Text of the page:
KPMG Ambassador Phil Mickelson supports Future Leaders Program
OLYMPIA FIELDS, Ill. (June 26, 2017) – Phil Mickelson Day was not declared in Chicagoland Monday, but whether the Honorable Rahm Emanuel decreed it or not, it happened and it was a hit.
Mickelson, the five-time major champion and a KPMG ambassador, mixed a media tour that started in New York City and ended in Chicago; teamed with ESPN talk show host Mike Greenberg for “Phil on the Street” interviews; and served as unofficial spokesperson for the speed and comfort of the Metra rail line between Millennium Park and Olympia Fields Country Club, site of this week’s KPMG Women’s PGA Championship.
He was just getting warmed up.
Before an audience of more than 800, Mickelson competed in a skills challenge against defending KPMG Women’s PGA Champion Brooke Henderson, Stacy Lewis and Lydia Ko. The foursome was tested in chipping, knocking a flop shot over an eight-foot wall and took turns hitting shots at a glass pane wall featuring Bitmojis of each golfer.
Fading a 5-iron to knock out the upper left pane, Mickelson outpointed Brooke Henderson in the finals, 22-15; while Ko had 13 and Lewis eight. “I was nervous, because I know how good they are,” said Mickelson. “It was fun to be around the best athletes in the world.”
Earlier in the day, KPMG announced that a donation from the Phil and Amy Mickelson Foundation will enable the KPMG Future Leaders program’s reach by 25 percent. That translates to awarding 20 college scholarships for its 2017 class.
In addition, these young women will enhance their personal growth through a leadership development retreat at Stanford University, an introduction to golf, and be paired with a woman business leader from the KPMG Women’s Leadership Summit for ongoing mentorship.
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“This partnership helps to bring a lot of kids into the game and expose them to golf and give them something to aspire to,” said Mickelson. “The KPMG Future Leaders program takes girls in high school who have overcome a lot and gives them a mentorship program.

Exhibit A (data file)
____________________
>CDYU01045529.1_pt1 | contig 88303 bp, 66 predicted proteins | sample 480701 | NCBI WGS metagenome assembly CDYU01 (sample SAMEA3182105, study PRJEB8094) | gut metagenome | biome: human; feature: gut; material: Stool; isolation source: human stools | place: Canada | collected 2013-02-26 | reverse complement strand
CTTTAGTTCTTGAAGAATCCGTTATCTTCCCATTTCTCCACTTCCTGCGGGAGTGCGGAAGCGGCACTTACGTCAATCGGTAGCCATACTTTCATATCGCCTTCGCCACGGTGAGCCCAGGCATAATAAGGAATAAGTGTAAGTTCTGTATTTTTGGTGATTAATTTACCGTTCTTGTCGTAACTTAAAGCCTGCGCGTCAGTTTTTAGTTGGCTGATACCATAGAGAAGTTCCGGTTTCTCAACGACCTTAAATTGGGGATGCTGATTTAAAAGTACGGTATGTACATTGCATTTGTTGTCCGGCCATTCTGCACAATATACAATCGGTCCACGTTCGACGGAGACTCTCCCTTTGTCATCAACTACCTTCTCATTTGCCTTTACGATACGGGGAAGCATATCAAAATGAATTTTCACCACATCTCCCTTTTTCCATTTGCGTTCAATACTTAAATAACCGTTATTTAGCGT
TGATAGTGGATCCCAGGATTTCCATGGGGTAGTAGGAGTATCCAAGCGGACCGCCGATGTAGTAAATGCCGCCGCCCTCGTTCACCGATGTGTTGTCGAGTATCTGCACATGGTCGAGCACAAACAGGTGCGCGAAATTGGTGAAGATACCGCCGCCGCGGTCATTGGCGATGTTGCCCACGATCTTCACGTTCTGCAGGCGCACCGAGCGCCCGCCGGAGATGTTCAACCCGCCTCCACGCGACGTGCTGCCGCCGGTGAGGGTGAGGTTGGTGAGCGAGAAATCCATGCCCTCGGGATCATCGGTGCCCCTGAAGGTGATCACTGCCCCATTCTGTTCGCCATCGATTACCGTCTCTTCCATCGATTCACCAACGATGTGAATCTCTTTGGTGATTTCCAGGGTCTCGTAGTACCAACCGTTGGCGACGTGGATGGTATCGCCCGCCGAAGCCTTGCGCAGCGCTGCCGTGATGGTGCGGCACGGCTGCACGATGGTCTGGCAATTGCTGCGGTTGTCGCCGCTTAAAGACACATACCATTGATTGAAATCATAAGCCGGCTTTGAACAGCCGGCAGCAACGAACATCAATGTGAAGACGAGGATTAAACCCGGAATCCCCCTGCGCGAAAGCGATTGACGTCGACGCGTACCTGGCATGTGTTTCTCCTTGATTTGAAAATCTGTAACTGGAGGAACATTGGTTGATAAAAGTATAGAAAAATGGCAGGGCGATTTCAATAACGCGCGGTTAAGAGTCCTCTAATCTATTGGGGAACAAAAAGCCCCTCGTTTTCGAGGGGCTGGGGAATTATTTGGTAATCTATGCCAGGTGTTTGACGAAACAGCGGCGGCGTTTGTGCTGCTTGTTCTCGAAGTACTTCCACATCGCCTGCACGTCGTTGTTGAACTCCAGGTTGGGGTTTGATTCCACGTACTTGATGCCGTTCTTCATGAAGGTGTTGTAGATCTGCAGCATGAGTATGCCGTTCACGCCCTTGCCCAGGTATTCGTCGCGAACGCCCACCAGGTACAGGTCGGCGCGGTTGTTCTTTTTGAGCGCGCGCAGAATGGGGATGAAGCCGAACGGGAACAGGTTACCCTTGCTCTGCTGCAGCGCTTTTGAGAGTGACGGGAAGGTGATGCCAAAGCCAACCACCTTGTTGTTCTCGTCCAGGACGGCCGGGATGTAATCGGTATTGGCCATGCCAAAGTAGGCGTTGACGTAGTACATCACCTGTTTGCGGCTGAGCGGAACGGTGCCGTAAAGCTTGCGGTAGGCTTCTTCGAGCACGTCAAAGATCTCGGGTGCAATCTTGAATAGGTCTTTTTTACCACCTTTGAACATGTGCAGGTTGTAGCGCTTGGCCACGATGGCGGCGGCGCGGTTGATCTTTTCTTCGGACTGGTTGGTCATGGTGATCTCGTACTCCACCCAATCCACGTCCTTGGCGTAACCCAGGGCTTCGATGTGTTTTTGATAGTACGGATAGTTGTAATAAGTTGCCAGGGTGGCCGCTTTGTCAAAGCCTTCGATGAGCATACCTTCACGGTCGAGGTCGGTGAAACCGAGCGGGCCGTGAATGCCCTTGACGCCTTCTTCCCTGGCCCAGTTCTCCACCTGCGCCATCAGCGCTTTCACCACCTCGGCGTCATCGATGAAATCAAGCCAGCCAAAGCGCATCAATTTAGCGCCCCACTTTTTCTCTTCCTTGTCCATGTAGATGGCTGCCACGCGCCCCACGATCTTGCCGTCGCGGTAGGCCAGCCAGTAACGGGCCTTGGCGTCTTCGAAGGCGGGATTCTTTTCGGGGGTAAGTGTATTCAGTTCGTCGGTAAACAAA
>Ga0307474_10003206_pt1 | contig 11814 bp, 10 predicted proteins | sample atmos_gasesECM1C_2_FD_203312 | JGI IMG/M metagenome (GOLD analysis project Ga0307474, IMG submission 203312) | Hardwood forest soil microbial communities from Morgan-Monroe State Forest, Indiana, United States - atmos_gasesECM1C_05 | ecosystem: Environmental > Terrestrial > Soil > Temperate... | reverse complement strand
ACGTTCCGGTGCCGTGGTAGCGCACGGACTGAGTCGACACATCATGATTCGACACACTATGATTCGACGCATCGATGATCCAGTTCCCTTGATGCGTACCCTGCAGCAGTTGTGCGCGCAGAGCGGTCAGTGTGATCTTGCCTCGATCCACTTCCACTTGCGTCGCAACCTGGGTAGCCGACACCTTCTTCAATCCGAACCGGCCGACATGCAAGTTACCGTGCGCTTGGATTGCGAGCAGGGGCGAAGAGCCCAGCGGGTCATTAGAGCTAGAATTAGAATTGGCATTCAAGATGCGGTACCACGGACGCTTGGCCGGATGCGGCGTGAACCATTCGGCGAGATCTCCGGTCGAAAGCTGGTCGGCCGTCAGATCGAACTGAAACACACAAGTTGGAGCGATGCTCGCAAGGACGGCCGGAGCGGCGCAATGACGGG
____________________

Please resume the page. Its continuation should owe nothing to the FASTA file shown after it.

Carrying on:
“It’s an important thing and it helps women in business, but it also exposes more people to the game of golf, which I am passionate about. As we all want to see this game grow, you want to appeal to everybody and not half the population.”
Greenberg, who carries an 8 USGA Handicap Index, was master of ceremonies for the Skills Challenge. “They called me and asked me if I would like to spend a day with Phil Mickelson, and it was something I jumped at,” said Greenberg. “His insights are so remarkable. I feel like this day will take two shots off my handicap.”
During his train commute to Olympia Fields Country Club, Mickelson offered his perspective of the future of women in the game.
“I think the LPGA as a professional golf organization has one of the greatest products that it has had in decades,” said Mickelson. “The players and the talent level of these athletes are as strong as it has ever been. The athletes are very charismatic and are very appealing, so the interest in the LPGA game is growing quickly. But whether you play professional golf or whether you play recreationally, the game of golf is such an important tool in business.
“Those four or five hours that you spend on a golf course give you real insight into your business partners. Having those four or five hours in a fun environment is what builds relationships.
“I think that there have been a lot of factors that have been strengthening the support from women golfers. If you are in a game that wants to grow, you would never want to cut out half of your potential players. You would want to be inclusive to everyone. Getting female players introduced to golf at a young age is a critical element.”